Returning to Our Roots

Long before we were rock ‘n rollers, my sister Sue and I spent our formative years in Woodland, an idyllic agriculture-centric town in the Sacramento Valley.  Even though it was 20 miles away from Sacramento, Woodland was in another world.  Two routes to Sacramento existed, and one was underwater part of every winter.  

When we were young, we went to Sacramento to buy school clothes.  By the time Sue and I were teens, we shopped for clothes in town -- no shopping trips to the big city for us.  Woodlanders went to Sacramento for high school athletics, the circus, the State Fair, and “culture.”  As part of my acculturation and probably to the chagrin of their parents, I would round up some friends and head off to the big city on occasion to see Ray Charles or James Brown.

Woodland was like any number of Valley towns.  That is “Valley” as in California’s Central Valley -- not the San Fernando Valley of Valley Girl fame in the 80s.  The Central Valley was, and for the most part still is, flat and agricultural -- flanked to the west by the Coast Range and to the east by the Sierras.  It is separated from Los Angeles by the Tehachapi Mountains.  US Highway 99 ran down the middle of the Valley -- from Redding to Bakersfield.  Actually, Highway 99 ran from Blaine, Washington, at the U.S.-Canada border to Calexico at the U.S.-Mexico border.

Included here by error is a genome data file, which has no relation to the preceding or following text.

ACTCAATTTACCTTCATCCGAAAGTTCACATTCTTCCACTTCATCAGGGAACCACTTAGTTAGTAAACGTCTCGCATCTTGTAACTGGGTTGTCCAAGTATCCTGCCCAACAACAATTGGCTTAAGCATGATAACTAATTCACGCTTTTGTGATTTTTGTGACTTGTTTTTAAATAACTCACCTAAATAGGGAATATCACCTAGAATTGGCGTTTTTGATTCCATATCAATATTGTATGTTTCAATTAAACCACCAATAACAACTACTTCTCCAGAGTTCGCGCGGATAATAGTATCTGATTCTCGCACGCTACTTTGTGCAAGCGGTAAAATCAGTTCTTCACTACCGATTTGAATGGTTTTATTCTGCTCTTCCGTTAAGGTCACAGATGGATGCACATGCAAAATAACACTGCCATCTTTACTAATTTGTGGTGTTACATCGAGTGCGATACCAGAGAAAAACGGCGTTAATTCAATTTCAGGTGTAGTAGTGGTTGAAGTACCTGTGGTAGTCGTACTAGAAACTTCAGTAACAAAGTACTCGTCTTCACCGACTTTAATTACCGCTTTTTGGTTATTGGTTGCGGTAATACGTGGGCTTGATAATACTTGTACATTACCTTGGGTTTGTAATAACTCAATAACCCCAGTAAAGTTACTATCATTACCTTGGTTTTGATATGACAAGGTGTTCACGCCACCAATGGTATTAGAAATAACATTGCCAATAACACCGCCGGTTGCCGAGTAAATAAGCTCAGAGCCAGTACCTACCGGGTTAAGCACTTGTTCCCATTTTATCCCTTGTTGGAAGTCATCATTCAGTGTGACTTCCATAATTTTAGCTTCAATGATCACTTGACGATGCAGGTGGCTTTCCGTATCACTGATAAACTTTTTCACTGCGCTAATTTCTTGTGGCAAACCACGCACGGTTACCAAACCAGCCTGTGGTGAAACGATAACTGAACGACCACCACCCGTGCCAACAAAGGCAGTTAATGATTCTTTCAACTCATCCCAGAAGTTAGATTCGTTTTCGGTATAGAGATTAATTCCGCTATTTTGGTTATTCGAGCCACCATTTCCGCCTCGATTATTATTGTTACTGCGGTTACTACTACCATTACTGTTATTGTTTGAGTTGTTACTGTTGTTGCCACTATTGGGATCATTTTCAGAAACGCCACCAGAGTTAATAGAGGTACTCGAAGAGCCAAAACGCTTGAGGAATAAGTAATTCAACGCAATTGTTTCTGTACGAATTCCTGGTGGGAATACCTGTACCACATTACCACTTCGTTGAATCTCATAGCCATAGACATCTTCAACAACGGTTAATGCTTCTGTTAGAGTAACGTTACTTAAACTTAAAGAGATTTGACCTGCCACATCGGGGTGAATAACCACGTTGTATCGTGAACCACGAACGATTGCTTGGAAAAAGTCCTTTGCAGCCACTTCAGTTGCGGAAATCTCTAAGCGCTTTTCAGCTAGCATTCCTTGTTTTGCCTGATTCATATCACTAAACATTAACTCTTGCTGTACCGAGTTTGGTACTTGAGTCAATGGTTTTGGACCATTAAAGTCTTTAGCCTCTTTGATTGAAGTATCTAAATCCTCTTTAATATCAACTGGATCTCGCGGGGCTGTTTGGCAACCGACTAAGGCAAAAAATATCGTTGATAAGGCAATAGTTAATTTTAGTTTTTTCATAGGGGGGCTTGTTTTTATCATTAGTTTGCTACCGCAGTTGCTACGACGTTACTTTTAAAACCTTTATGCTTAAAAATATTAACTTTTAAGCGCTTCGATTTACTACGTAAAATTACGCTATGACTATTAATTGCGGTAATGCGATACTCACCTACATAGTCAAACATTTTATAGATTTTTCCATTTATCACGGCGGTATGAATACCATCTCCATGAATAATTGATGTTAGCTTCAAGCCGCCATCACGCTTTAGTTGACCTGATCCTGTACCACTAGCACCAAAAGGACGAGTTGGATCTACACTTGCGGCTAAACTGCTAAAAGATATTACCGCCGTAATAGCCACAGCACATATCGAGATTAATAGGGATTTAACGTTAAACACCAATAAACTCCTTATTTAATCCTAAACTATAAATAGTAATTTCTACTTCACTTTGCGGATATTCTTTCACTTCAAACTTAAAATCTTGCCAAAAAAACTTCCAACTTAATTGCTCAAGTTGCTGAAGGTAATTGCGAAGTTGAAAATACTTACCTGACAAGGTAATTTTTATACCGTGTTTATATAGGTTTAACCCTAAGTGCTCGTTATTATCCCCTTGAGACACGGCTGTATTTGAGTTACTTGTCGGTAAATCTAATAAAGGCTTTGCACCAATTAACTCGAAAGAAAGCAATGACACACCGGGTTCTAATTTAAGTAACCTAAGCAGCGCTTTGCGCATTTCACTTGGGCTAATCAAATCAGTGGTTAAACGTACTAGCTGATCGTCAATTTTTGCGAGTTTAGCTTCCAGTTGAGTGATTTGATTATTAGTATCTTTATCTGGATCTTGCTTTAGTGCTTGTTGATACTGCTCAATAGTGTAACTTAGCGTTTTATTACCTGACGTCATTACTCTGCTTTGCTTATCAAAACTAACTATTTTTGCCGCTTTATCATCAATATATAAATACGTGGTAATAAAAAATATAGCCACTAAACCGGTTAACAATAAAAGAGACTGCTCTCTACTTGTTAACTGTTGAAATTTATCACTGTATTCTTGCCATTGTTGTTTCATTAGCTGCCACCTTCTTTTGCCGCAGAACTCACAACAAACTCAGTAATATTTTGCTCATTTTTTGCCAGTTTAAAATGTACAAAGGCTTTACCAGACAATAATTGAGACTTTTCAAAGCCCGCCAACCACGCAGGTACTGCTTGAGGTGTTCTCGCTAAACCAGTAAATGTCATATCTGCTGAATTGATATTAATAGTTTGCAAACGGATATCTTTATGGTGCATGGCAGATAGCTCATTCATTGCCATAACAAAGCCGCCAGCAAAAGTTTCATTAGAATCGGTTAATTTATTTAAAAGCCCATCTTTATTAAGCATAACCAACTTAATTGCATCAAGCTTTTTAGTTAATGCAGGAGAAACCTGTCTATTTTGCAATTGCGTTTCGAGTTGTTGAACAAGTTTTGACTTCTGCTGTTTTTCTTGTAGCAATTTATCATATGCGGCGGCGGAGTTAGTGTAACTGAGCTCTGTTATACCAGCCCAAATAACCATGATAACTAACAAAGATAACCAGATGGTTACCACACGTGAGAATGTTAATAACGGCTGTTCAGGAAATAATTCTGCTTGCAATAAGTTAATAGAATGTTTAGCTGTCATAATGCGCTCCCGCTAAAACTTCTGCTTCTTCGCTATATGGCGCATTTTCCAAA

Like many other Valley towns, Woodland was built around a Main Street.  In our youth, a good number of Woodland’s teens could be found on Friday and Saturday nights “cruising Main.”  The route was east on Main Street to the A&W drive-in where people turned around to make the trip west to the J.C. Penny’s/Stop ‘n Shop parking lot.  This was truly a social event as gas was cheap and kids hung out car windows to talk, yell at each other, or flip somebody off.

American Graffiti could have taken place in Woodland except we did not have an airport, a radio station with Wolfman Jack, or Suzanne Somers in a ’57 T-bird.  Of course, neither did Modesto -- the Valley town on Highway 99 where George Lucas was born and which was the backdrop for the movie.  In reality, Woodland was not all that different from Modesto.

The A&W was where I first heard “Roadrunner” by the Wailers.  It was on the jukebox.  Despite being a Valley town and quite provincial, Woodland never banned Link Wray’s “Rumble,” which we heard on one of the two Sacramento AM radio stations -- KROY and KXOA -- that played rock ‘n roll.  Both Sue and I were gone from Woodland when the Kingsmen released “Louie Louie.”  But the Sacramento AM stations played “Louie Louie” and “The Witch” by the Sonics.  My introduction to and love for garage music -- primitive and simple -- began in Woodland and “matured” in Sacramento.

By now, you are asking yourself, “Has senility finally taken him back in time?”  The answer is, “No.  This post has currency.”  

The Pups will bring their instrumental garage surf rock to Woodland on Sunday, September 15th.  It will the day after the “All 60s Reunion” of Woodland High School.  A decade’s worth of middle-aged to old folks will gather to renew acquaintances, swap stories, and probably talk about grandchildren and maladies.  The next day, Sue and I will return to our roots and rock whomever shows up at the Black Dragon Brewery.

Is that cool or what?

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